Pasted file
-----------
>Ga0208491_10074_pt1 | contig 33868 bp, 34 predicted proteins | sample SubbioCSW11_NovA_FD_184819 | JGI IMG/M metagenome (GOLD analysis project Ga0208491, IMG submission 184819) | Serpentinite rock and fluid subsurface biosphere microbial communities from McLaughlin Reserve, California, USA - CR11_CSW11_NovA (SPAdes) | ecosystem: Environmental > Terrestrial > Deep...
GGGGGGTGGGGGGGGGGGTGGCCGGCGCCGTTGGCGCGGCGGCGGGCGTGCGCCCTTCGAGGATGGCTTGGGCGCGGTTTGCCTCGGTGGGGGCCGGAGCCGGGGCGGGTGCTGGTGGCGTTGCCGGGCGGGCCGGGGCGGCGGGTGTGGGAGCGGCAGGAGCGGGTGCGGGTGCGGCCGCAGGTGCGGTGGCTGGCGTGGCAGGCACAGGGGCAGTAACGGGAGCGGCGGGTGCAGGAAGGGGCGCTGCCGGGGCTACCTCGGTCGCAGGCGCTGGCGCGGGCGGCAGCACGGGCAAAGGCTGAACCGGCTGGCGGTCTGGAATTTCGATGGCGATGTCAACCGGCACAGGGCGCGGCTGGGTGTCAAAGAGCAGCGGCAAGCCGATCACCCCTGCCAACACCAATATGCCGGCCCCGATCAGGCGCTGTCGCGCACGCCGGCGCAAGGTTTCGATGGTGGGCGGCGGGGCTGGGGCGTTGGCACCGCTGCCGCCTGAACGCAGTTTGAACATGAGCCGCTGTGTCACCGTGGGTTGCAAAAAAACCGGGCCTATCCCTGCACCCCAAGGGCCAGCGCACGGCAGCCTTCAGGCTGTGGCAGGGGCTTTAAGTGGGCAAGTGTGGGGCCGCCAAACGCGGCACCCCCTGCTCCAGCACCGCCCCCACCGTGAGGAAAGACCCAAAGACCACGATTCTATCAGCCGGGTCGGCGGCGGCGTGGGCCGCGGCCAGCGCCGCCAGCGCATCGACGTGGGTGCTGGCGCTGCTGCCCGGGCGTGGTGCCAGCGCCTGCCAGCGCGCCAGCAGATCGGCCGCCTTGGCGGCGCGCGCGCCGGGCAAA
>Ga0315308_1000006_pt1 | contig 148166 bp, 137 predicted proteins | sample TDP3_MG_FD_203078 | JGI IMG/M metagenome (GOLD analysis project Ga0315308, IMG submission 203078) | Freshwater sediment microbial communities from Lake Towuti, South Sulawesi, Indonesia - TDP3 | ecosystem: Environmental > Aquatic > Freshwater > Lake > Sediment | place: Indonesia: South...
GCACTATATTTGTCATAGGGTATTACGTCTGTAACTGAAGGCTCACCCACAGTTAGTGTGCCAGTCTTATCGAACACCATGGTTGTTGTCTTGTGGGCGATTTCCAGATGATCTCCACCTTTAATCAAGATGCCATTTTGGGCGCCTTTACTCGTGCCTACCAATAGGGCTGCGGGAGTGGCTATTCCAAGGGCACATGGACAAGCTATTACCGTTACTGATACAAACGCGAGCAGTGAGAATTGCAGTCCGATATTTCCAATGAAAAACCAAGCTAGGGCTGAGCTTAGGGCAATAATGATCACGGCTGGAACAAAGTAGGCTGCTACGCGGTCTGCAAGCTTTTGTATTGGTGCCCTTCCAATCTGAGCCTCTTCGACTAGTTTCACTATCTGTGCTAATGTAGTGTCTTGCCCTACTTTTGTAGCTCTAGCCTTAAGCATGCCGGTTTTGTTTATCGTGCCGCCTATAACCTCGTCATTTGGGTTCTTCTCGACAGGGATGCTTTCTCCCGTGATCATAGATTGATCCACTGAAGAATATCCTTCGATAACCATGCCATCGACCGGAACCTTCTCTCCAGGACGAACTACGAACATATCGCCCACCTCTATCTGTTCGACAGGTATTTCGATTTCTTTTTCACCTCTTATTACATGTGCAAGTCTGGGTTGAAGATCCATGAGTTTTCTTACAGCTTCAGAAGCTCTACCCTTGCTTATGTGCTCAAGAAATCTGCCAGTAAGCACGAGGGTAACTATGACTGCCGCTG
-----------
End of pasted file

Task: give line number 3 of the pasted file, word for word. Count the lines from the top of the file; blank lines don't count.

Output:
>Ga0315308_1000006_pt1 | contig 148166 bp, 137 predicted proteins | sample TDP3_MG_FD_203078 | JGI IMG/M metagenome (GOLD analysis project Ga0315308, IMG submission 203078) | Freshwater sediment microbial communities from Lake Towuti, South Sulawesi, Indonesia - TDP3 | ecosystem: Environmental > Aquatic > Freshwater > Lake > Sediment | place: Indonesia: South...